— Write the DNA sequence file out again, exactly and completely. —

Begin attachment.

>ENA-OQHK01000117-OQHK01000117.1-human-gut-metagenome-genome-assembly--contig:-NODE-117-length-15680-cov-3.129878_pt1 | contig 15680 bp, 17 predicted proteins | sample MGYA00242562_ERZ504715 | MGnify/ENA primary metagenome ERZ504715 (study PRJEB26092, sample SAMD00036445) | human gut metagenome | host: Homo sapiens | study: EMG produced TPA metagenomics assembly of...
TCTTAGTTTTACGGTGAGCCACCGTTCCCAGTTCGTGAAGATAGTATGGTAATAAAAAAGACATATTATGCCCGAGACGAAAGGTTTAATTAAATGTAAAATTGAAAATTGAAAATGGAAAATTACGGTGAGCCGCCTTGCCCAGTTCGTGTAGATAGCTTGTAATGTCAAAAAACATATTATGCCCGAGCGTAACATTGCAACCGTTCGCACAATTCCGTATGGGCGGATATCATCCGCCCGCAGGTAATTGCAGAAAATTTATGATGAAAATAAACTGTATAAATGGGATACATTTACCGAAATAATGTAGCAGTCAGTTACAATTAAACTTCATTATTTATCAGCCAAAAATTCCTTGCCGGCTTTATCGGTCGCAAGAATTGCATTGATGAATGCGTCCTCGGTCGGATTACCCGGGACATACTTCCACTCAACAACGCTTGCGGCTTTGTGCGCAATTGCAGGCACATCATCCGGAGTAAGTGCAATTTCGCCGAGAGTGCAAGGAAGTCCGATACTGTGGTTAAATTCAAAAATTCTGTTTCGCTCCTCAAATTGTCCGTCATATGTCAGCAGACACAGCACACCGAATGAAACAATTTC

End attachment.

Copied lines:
>ENA-OQHK01000117-OQHK01000117.1-human-gut-metagenome-genome-assembly--contig:-NODE-117-length-15680-cov-3.129878_pt1 | contig 15680 bp, 17 predicted proteins | sample MGYA00242562_ERZ504715 | MGnify/ENA primary metagenome ERZ504715 (study PRJEB26092, sample SAMD00036445) | human gut metagenome | host: Homo sapiens | study: EMG produced TPA metagenomics assembly of...
TCTTAGTTTTACGGTGAGCCACCGTTCCCAGTTCGTGAAGATAGTATGGTAATAAAAAAGACATATTATGCCCGAGACGAAAGGTTTAATTAAATGTAAAATTGAAAATTGAAAATGGAAAATTACGGTGAGCCGCCTTGCCCAGTTCGTGTAGATAGCTTGTAATGTCAAAAAACATATTATGCCCGAGCGTAACATTGCAACCGTTCGCACAATTCCGTATGGGCGGATATCATCCGCCCGCAGGTAATTGCAGAAAATTTATGATGAAAATAAACTGTATAAATGGGATACATTTACCGAAATAATGTAGCAGTCAGTTACAATTAAACTTCATTATTTATCAGCCAAAAATTCCTTGCCGGCTTTATCGGTCGCAAGAATTGCATTGATGAATGCGTCCTCGGTCGGATTACCCGGGACATACTTCCACTCAACAACGCTTGCGGCTTTGTGCGCAATTGCAGGCACATCATCCGGAGTAAGTGCAATTTCGCCGAGAGTGCAAGGAAGTCCGATACTGTGGTTAAATTCAAAAATTCTGTTTCGCTCCTCAAATTGTCCGTCATATGTCAGCAGACACAGCACACCGAATGAAACAATTTC